News & Advocacy

Celebrating the Remarkable Legacy of Doris Sosin

February 9, 2022

If anyone in Santa Monica could be called the quintessential civic organizer, Doris Sosin’s name would readily come to mind. Although she recently passed away, Doris’ considerable imprint on our city leaves a lasting legacy benefiting all who live, work and visit here, not only now but well into the future. Her contributions span many arenas: historic preservation, neighborhood involvement in municipal government, maintenance of the character of our unique beach community, protection of our urban forest, and promotion of arts programming.

Most near and dear to our hearts is the fact that Doris’ co-founded the Santa Monica Conservancy. In 2002 after witnessing the beginning of the wholesale destruction of historic homes in her North of Montana neighborhood, she drew a map of historic homes for sale to demonstrate what the city would stand to lose if these were demolished. She provided the direction and inspiration for the formation of the Conservancy, the first and only local preservation nonprofit in Santa Monica.

Not only did she bring in residents to join, but she also influenced others to share her passion to serve on the board and lay the foundation for our organization which has prospered for 20 years. She was instrumental in helping us establish our Preservation Resource Center in an 1890s shotgun house that had been in imminent danger of demolition. Her immense generosity funded all of the educational resources at the shotgun house – from the educational docent program and free tours to the interpretive displays. And her financial support continues to help the Conservancy embark on a new chapter through the hiring of our first Executive Director.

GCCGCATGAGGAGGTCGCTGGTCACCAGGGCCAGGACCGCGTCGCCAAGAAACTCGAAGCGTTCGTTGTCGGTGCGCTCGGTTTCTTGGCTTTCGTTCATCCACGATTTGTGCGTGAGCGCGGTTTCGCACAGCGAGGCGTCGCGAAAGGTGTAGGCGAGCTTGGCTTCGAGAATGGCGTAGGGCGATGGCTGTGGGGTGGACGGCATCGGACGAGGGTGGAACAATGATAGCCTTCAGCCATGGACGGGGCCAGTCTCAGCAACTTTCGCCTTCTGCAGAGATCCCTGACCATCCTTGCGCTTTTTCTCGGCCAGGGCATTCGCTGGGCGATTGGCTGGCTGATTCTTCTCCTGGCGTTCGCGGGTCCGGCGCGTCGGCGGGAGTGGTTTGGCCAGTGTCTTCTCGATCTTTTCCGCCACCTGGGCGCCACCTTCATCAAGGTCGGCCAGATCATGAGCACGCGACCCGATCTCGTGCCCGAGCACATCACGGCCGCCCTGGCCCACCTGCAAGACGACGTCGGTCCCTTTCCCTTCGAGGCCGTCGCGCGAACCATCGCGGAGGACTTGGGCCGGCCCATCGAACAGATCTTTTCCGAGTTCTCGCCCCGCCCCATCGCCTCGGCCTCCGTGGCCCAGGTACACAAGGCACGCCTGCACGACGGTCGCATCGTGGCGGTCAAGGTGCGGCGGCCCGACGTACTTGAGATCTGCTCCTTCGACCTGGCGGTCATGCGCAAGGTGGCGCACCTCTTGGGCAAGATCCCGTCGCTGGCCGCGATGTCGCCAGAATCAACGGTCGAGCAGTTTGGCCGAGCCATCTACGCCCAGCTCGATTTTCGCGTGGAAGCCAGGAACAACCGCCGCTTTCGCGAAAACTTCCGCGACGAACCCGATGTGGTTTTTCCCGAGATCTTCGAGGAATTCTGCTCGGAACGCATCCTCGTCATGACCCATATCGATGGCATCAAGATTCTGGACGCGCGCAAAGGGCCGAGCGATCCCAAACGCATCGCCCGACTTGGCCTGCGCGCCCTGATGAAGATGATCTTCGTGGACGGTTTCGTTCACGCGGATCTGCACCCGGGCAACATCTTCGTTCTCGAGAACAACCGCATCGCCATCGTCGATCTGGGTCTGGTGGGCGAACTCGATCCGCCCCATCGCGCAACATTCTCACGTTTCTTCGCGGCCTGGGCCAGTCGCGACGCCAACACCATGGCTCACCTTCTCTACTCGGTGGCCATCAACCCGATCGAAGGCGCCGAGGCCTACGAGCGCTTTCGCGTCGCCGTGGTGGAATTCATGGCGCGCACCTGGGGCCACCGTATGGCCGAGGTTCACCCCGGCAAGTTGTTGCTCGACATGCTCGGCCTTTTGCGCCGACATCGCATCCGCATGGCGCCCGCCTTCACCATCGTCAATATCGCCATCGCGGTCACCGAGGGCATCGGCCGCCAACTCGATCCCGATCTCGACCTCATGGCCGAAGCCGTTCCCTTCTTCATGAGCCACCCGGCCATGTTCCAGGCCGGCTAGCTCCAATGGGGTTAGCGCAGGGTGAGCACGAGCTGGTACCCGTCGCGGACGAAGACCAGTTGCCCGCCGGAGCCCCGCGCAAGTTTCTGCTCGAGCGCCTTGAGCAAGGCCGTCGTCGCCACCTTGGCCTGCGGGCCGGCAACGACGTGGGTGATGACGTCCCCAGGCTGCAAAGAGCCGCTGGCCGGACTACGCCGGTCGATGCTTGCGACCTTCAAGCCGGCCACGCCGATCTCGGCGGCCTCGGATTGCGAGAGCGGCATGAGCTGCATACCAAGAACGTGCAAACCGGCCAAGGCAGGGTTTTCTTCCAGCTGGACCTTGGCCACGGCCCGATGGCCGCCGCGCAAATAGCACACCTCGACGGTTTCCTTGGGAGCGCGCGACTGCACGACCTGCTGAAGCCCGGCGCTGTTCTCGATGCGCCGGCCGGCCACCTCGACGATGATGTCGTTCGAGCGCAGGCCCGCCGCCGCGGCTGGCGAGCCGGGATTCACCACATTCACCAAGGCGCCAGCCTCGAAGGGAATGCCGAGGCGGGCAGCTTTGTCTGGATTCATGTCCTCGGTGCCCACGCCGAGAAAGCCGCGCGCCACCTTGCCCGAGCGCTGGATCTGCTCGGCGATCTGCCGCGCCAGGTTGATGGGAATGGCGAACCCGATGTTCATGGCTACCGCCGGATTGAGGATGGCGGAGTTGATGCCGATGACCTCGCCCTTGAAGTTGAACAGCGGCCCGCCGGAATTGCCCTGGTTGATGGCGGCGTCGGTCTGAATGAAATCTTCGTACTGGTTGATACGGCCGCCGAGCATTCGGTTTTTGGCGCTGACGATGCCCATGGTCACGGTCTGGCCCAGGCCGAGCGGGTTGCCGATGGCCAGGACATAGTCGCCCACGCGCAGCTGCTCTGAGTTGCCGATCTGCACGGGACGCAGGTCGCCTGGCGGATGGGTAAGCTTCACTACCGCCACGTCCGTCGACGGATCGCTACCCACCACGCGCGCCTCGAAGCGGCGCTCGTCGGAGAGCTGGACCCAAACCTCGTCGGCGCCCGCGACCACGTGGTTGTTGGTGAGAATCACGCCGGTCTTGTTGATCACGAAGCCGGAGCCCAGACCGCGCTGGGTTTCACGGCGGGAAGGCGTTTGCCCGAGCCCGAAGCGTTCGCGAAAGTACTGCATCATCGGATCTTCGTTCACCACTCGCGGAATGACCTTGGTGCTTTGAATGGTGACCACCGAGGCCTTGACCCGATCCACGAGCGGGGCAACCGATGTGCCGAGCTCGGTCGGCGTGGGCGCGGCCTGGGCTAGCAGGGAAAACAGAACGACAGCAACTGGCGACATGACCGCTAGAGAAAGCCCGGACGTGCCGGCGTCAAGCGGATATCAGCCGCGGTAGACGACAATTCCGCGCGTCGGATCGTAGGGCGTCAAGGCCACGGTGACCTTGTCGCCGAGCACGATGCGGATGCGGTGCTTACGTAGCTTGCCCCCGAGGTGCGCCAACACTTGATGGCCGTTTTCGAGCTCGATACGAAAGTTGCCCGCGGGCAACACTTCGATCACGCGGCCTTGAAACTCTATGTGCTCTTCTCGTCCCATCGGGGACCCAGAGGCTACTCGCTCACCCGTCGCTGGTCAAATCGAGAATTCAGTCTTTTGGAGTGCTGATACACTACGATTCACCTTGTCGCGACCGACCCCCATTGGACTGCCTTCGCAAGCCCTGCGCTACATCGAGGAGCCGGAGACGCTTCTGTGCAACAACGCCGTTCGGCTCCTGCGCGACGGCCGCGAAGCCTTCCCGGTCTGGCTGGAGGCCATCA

“Doris had the vision, the connections and the drive to form this preservation organization,” Conservancy President Tom Cleys said. “She was especially gifted at mobilizing the community, motivating people to carry out initiatives, and above all, she really acted – she was a do-er.”

Her passion and concern for maintaining our city also extended to active participation in city-appointed positions: as a member of the Urban Forest Task Force and as a Commissioner on the Recreation and Parks Commission. She regularly appeared before the Landmarks Commission to advocate for historic preservation. Through all these efforts, she mastered the intricate workings of our local government and how to effect change.

Her advocacy included participating in the Santa Monica Coalition for a Livable City, another resident-based nonprofit organization concerned about unsustainable development and transparency in government decision making. She served as a trusted advisor since its formation in 2005.

Her love of the arts was evident in her significant financial support for The Broad Stage from its inaugural season. She enjoyed bringing friends and family to the Broad, especially to student matinees to watch young people experience what was often their first live performance. She regularly supported special performances including one she supported at her home in Playa Vista in her later years.

“I see things popping up all over that young people have started. These marvelous [movements] to save the things we care about. So, I think the future comes from the children, from the young people, and that they’re fighters. They also want to make a better world. I think there’s a lot of hope in that.”


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